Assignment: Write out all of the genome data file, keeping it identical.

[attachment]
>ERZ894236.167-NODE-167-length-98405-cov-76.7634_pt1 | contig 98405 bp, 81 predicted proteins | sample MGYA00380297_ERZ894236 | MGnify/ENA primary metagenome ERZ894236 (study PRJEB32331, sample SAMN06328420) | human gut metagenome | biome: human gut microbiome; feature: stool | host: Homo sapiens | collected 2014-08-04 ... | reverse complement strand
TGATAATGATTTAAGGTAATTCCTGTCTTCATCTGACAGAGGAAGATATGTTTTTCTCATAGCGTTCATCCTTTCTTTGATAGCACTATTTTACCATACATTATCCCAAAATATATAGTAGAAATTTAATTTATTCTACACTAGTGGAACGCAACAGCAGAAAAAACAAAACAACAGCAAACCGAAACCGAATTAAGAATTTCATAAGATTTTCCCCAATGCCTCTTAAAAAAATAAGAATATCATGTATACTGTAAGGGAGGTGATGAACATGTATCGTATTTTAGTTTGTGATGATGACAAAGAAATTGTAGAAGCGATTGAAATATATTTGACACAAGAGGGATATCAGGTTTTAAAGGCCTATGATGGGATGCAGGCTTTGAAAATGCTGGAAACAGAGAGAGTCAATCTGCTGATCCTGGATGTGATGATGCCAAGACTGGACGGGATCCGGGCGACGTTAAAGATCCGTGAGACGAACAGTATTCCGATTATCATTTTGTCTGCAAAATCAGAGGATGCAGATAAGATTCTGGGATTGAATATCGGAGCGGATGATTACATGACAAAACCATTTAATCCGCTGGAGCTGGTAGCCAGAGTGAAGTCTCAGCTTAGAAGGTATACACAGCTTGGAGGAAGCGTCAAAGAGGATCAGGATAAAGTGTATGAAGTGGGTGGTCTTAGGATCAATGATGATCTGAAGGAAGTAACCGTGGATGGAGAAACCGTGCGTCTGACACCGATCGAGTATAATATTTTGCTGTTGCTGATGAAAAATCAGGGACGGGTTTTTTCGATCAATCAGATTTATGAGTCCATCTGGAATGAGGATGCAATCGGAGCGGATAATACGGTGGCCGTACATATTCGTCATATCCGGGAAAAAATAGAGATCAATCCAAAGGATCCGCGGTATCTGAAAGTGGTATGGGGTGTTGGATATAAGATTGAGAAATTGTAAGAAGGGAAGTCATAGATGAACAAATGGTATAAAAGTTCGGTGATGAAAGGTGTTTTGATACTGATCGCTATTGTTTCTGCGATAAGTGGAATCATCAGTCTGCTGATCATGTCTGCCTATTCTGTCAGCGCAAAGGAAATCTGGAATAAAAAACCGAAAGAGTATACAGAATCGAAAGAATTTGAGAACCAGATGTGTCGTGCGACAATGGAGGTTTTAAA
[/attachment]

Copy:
>ERZ894236.167-NODE-167-length-98405-cov-76.7634_pt1 | contig 98405 bp, 81 predicted proteins | sample MGYA00380297_ERZ894236 | MGnify/ENA primary metagenome ERZ894236 (study PRJEB32331, sample SAMN06328420) | human gut metagenome | biome: human gut microbiome; feature: stool | host: Homo sapiens | collected 2014-08-04 ... | reverse complement strand
TGATAATGATTTAAGGTAATTCCTGTCTTCATCTGACAGAGGAAGATATGTTTTTCTCATAGCGTTCATCCTTTCTTTGATAGCACTATTTTACCATACATTATCCCAAAATATATAGTAGAAATTTAATTTATTCTACACTAGTGGAACGCAACAGCAGAAAAAACAAAACAACAGCAAACCGAAACCGAATTAAGAATTTCATAAGATTTTCCCCAATGCCTCTTAAAAAAATAAGAATATCATGTATACTGTAAGGGAGGTGATGAACATGTATCGTATTTTAGTTTGTGATGATGACAAAGAAATTGTAGAAGCGATTGAAATATATTTGACACAAGAGGGATATCAGGTTTTAAAGGCCTATGATGGGATGCAGGCTTTGAAAATGCTGGAAACAGAGAGAGTCAATCTGCTGATCCTGGATGTGATGATGCCAAGACTGGACGGGATCCGGGCGACGTTAAAGATCCGTGAGACGAACAGTATTCCGATTATCATTTTGTCTGCAAAATCAGAGGATGCAGATAAGATTCTGGGATTGAATATCGGAGCGGATGATTACATGACAAAACCATTTAATCCGCTGGAGCTGGTAGCCAGAGTGAAGTCTCAGCTTAGAAGGTATACACAGCTTGGAGGAAGCGTCAAAGAGGATCAGGATAAAGTGTATGAAGTGGGTGGTCTTAGGATCAATGATGATCTGAAGGAAGTAACCGTGGATGGAGAAACCGTGCGTCTGACACCGATCGAGTATAATATTTTGCTGTTGCTGATGAAAAATCAGGGACGGGTTTTTTCGATCAATCAGATTTATGAGTCCATCTGGAATGAGGATGCAATCGGAGCGGATAATACGGTGGCCGTACATATTCGTCATATCCGGGAAAAAATAGAGATCAATCCAAAGGATCCGCGGTATCTGAAAGTGGTATGGGGTGTTGGATATAAGATTGAGAAATTGTAAGAAGGGAAGTCATAGATGAACAAATGGTATAAAAGTTCGGTGATGAAAGGTGTTTTGATACTGATCGCTATTGTTTCTGCGATAAGTGGAATCATCAGTCTGCTGATCATGTCTGCCTATTCTGTCAGCGCAAAGGAAATCTGGAATAAAAAACCGAAAGAGTATACAGAATCGAAAGAATTTGAGAACCAGATGTGTCGTGCGACAATGGAGGTTTTAAA